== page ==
We also used the VPR (video plankton recorder) to get images of plankton in the water. To collect water from the CTD the ship has to be stopped, but the VPR is towed behind the ship and can collect similar data to the CTD.
We also collected data on the levels of trace metals, such as iron and zinc, in the water. Since the ship itself is made out of metal it is almost impossible to collect water without contaminating it with metal from the ship. That’s where Big John comes in. Big John is a small, Teflon-coated plastic board that sails far enough away from the ship to avoid contamination and collects water through plastic tubing. Big John is a favorite on board simply because of how small and delicate he is compared to the big ocean.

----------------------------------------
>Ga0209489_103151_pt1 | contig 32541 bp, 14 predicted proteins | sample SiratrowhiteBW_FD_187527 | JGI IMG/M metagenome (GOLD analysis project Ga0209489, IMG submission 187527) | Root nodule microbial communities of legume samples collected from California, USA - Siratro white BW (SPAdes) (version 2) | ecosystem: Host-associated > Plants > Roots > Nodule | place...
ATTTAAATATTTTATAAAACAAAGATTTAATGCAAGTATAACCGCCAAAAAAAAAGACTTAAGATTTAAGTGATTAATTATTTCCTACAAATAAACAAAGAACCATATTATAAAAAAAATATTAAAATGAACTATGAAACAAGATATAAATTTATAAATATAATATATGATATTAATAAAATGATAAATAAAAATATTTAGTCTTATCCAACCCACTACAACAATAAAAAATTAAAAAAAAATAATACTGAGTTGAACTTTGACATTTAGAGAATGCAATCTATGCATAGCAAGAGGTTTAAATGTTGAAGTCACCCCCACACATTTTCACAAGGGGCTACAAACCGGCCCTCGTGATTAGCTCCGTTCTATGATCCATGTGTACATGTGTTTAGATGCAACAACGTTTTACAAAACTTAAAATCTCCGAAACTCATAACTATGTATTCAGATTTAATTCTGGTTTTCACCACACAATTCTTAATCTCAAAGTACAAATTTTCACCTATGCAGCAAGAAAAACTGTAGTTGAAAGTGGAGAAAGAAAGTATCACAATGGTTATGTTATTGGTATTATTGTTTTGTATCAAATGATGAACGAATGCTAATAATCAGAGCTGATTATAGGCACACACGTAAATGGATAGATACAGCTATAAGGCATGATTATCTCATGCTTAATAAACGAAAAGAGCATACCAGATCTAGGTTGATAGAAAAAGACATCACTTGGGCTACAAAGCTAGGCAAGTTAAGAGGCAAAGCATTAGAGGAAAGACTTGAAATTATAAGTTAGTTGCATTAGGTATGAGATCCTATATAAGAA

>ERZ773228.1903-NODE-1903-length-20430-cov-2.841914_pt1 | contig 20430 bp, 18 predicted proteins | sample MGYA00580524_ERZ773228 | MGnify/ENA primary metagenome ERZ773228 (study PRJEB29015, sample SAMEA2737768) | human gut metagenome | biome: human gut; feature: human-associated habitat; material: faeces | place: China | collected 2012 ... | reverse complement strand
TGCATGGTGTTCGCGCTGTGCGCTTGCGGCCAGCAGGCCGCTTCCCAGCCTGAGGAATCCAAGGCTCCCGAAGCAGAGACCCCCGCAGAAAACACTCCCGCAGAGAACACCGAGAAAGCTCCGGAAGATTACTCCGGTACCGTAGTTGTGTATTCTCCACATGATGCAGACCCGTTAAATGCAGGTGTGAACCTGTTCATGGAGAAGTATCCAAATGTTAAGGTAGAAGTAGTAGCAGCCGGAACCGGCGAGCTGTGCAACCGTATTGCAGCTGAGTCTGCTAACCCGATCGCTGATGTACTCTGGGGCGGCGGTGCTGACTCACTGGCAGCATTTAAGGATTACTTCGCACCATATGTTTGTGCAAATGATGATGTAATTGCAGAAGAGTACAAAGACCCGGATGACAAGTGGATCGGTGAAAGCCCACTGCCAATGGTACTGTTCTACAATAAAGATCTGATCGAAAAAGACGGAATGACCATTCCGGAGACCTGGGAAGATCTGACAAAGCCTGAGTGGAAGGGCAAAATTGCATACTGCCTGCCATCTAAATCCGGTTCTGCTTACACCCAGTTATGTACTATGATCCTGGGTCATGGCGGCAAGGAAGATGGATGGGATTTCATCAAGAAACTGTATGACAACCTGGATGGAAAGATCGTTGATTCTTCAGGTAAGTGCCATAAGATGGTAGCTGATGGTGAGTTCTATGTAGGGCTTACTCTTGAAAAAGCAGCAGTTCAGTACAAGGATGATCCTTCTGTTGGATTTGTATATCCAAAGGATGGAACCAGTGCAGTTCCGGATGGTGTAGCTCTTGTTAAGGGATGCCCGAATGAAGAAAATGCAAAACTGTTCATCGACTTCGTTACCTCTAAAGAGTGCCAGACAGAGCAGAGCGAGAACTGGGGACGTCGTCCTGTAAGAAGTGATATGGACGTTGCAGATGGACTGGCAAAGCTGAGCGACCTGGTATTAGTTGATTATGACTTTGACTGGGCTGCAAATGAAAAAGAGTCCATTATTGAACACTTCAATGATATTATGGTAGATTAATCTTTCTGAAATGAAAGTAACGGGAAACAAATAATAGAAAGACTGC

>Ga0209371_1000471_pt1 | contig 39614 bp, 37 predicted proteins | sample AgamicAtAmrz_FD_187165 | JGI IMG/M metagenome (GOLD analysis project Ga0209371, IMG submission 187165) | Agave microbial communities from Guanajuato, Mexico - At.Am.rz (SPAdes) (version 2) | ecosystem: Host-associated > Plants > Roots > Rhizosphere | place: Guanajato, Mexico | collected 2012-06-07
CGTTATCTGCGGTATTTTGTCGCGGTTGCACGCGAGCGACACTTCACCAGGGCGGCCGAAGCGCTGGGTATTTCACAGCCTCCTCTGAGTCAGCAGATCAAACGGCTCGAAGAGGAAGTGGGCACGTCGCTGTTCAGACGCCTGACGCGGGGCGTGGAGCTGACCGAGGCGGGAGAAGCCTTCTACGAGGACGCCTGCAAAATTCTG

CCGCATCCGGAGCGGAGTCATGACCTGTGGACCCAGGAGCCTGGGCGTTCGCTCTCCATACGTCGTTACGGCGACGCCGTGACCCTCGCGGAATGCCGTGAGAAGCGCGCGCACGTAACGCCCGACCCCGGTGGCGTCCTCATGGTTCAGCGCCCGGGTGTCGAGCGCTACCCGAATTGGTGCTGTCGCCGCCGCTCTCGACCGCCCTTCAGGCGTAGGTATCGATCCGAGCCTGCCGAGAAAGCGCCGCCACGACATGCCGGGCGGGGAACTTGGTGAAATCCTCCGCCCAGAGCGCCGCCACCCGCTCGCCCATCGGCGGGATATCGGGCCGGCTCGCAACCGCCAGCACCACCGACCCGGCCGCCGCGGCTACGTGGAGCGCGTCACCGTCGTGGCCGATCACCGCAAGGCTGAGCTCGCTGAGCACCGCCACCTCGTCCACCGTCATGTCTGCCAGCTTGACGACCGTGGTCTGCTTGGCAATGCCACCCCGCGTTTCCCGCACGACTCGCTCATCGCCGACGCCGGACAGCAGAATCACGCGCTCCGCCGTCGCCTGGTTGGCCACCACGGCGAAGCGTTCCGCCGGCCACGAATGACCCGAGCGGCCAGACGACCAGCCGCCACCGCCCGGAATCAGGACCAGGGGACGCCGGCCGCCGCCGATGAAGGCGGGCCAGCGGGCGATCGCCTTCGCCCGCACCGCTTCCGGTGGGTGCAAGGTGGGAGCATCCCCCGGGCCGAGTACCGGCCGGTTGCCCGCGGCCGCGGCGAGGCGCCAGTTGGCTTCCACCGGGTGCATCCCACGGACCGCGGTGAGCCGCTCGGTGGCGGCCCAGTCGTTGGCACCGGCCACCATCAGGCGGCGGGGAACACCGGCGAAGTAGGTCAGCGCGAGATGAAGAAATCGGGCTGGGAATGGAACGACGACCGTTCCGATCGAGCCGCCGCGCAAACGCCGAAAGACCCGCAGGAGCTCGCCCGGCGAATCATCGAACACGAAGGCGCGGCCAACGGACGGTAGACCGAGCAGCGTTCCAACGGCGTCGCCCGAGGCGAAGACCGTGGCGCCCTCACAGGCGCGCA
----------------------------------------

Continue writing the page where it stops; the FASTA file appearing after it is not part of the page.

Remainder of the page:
While we are working around the clock with all the different instruments, there is still a lot of downtime over the course of two months. We have spent a lot of time hanging out and playing games. We have had a cribbage tournament, a ping pong tournament, a Dungeons and Dragons campaign, poker nights, and lots of other games that we invented ourselves. Our cribbage tournament ended with a massive upset – the captain lost to a newbie cribbage player. It was the talk of the ship for days!